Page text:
- Forber, Patrick. 2005. “On the Explanatory Roles of Natural Selection”, in Biology and Philosophy, Vol. 20, No. 2, March, pp. 329–342.
- Godfrey-Smith (2009, §§3.1–3.3).
Meeting 5: Selection and Drift as Forces (Monday 21 February)
- Sober, Elliott. 1984. The Nature of Selection: Evolutionary Theory in Philosophical Focus, MIT Press, Cambridge MA, Chapter 1.
Meeting 6: Selection and Drift as Trends (Wednesday 23 February)
- Godfrey-Smith (2009, §§3.4–3.6).
Meeting 7: Review (Monday 28 February)
Meeting 8: First Exam (Wednesday 2 March)
Section II: Individuals, Collectives, Levels and Transitions
Meeting 9: Individuals, Reproduction and Collectives (Monday 7 March)
- Janzen, Daniel H. 1977. “What Are Dandelions and Aphids?”, in The American Naturalist, Vol. 111, No. 979, May, pp. 586–589.
- Godfrey-Smith (2009, §§4–5).
Meeting 10: Altruism and Group Selection: Theory (Wednesday 9 March)
- Sober, Elliott and Wilson, David Sloan. 1998. Unto Others: The Evolution and Psychology of Unselfish Behavior, Harvard University Press, Cambridge MA, pp. 17–35.
Meeting 11: Altruism and Group Selection: Examples (Monday 14 March)
- Sober and Wilson (1998, pp. 35–54).
Meeting 12: Two Kinds of Group Selection (Wednesday 16 March)
- Okasha, Samir. 2006. Evolution and the Levels of Selection, Oxford University Press, Oxford, §§2.1–2.2.
Meeting 13: Darwinian Populations and Levels of Selection (Monday 21 March)
- Godfrey-Smith (2009, §§6.1–6.2).
Meeting 14: Major Evolutionary Transitions (Wednesday 23 March)
- Godfrey-Smith (2009, §6.3).
Section III: Genetic Causation
Meeting 15: Genome-Wide Association Studies (Monday 28 March)
- Harden, Kathryn Paige. 2021. The Genetic Lottery: Why DNA Matters for Social Equality, Princeton University Press, Princeton, Chapter 3, pp. 45–71.
Meeting 16: Causation I (Wednesday 30 March)
- Harden (2021, Chapter 5, pp. 96–109).
Meeting 17: Heritability I (Monday 4 April)
- Sober, Elliott. 2001. “Separating Nature and Nurture”, in Wasserman and Wachbroit (Ed), Genetics and Criminal Behavior, Cambridge University Press, Cambridge, pp. 47–78.
Meeting 18: Heritability II (Wednesday 6 April)
- Harden (2021, Chapter 6, pp. 110–123).
- Block, Ned. 1995. “How Heritability Misleads About Race”, in Cognition, Vol. 56, No. 2, August, pp. 99–128.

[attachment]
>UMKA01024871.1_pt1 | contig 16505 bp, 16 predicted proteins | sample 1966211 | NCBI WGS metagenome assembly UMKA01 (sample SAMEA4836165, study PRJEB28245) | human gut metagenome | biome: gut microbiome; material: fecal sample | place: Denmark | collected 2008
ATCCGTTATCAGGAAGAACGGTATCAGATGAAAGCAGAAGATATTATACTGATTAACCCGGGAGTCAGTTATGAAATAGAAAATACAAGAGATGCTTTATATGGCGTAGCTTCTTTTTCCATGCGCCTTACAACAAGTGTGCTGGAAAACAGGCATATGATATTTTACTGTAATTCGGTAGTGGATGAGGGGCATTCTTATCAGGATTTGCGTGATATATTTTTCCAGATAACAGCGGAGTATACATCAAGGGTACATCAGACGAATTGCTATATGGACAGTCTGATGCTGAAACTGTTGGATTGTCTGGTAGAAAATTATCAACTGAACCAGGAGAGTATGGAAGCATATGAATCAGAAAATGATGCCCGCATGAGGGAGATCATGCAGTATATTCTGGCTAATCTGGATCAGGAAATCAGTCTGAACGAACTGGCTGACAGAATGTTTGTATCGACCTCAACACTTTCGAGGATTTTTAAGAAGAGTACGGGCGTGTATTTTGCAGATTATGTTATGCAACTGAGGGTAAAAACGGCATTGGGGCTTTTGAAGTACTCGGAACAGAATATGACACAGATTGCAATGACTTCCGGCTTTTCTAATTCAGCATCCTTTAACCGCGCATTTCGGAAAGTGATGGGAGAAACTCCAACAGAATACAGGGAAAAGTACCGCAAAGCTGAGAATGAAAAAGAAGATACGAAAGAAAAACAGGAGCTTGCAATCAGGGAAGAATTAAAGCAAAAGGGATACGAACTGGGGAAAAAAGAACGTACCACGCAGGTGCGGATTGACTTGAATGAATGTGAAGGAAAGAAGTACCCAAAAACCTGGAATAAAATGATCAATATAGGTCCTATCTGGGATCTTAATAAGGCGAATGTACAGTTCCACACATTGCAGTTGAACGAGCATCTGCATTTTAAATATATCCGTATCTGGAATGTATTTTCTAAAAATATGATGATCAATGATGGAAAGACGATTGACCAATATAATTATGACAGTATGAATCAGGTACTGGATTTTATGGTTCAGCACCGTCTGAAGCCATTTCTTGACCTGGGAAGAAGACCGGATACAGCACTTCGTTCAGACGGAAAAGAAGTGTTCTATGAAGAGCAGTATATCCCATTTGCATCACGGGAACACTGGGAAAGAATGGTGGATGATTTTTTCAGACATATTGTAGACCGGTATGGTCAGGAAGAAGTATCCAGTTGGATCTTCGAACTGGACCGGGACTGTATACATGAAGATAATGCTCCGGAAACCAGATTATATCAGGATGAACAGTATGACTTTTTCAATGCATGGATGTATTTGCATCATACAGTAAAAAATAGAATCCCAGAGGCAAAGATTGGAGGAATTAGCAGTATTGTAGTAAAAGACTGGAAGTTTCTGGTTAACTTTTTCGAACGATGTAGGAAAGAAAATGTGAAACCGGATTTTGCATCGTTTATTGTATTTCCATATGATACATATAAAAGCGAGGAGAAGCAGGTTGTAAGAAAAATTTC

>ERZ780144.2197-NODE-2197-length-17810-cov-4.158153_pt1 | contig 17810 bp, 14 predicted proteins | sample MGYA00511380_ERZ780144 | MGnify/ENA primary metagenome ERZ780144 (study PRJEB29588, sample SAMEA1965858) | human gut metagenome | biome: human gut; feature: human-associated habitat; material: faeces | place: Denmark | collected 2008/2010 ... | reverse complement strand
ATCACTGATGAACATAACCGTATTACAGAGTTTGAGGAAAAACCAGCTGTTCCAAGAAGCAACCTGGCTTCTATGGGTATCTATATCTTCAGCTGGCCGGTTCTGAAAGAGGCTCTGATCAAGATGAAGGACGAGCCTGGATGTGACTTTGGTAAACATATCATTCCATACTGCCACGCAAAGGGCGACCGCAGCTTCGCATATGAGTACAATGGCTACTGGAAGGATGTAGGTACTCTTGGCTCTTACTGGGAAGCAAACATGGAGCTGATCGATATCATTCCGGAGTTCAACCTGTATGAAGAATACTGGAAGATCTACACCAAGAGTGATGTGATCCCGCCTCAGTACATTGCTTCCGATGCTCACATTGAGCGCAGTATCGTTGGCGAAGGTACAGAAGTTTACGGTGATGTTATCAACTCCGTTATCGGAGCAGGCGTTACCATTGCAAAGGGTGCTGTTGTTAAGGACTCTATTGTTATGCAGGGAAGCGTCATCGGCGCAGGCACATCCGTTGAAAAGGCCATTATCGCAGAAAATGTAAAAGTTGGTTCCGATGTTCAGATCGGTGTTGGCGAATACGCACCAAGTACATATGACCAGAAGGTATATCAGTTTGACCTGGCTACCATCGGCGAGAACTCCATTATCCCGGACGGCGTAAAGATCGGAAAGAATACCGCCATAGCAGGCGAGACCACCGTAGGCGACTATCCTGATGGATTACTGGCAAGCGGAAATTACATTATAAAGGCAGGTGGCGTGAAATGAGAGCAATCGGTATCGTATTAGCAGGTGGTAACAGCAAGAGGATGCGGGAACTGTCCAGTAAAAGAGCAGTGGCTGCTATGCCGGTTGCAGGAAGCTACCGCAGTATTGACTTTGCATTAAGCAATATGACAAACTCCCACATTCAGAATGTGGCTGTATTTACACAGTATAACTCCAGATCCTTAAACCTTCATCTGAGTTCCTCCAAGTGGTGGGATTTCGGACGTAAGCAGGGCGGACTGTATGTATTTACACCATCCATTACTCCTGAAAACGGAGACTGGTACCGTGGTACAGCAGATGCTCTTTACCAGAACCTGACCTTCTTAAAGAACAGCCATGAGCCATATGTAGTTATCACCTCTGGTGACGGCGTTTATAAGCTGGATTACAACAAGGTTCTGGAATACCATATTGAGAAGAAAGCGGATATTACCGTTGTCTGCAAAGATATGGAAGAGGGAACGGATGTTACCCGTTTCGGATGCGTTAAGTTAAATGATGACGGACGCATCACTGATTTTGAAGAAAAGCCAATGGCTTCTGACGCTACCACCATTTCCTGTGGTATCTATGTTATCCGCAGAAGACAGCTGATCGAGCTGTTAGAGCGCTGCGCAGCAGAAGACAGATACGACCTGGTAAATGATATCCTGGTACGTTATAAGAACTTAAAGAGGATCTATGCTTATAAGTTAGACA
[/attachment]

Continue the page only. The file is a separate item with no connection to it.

Meeting 19: Causation II (Monday 11 April)
Special Guest: Kate Lynch
- Lynch, Kate E. 2021. “The Meaning of “Cause” in Genetics”, in Cold Spring Harbour Perspectives in Medicine, Vol. 11, No. 9, September, pp. 1–12.
Meeting 20: The Missing Heritability Problem (Wednesday 13 April)
Special Guest: Qiaoying Lu
- Harden (2021, Chapter 6, pp. 123–129).
- Maher, Brendan. 2008. “Personal Genomes: The Case of the Missing Heritability”, in Nature, Vol. 456, No. 7218, pp. 18–21.
Meeting 21: Causal Pathways (Monday 18 April)
- Harden (2021, Chapter 7, pp. 130–150).
Meeting 22: Review (Wednesday 20 April)
Meeting 23: Second Exam (Sunday 24 April)
Section IV: Genetics and Social Policy
Meeting 24: Environmental Causes I (Monday 25 April)
- Harden (2021, Chapter 8, pp. 153–173).
Meeting 25: Environmental Causes II (Wednesday 27 April)
- Harden (2021, Chapter 9, pp. 174–192).
Meeting 26: Genetics and Responsibility I (Wednesday 4 May)
- Harden (2021, Chapter 10, pp. 193–209).
Meeting 27: Genetics and Responsibility II (Monday 9 May)
- Greenspan, Patricia S. 1993. “Free Will and the Genome Project”, in Philosophy & Public Affairs, Vol. 22, No. 1, pp. 31–43.
- Greenspan, Patricia S. 2001. “Genes, Electrotransmitters, and Free Will”, in Wasserman and Wachbroit (Ed), Genetics and Criminal Behavior, Cambridge University Press, Cambridge, pp. 243–258.
Meeting 28: Genetics and Human Difference (Wednesday 11 May)
- Harden (2021, Chapters 11-12, pp. 210–256).
Updated: 13 March 2022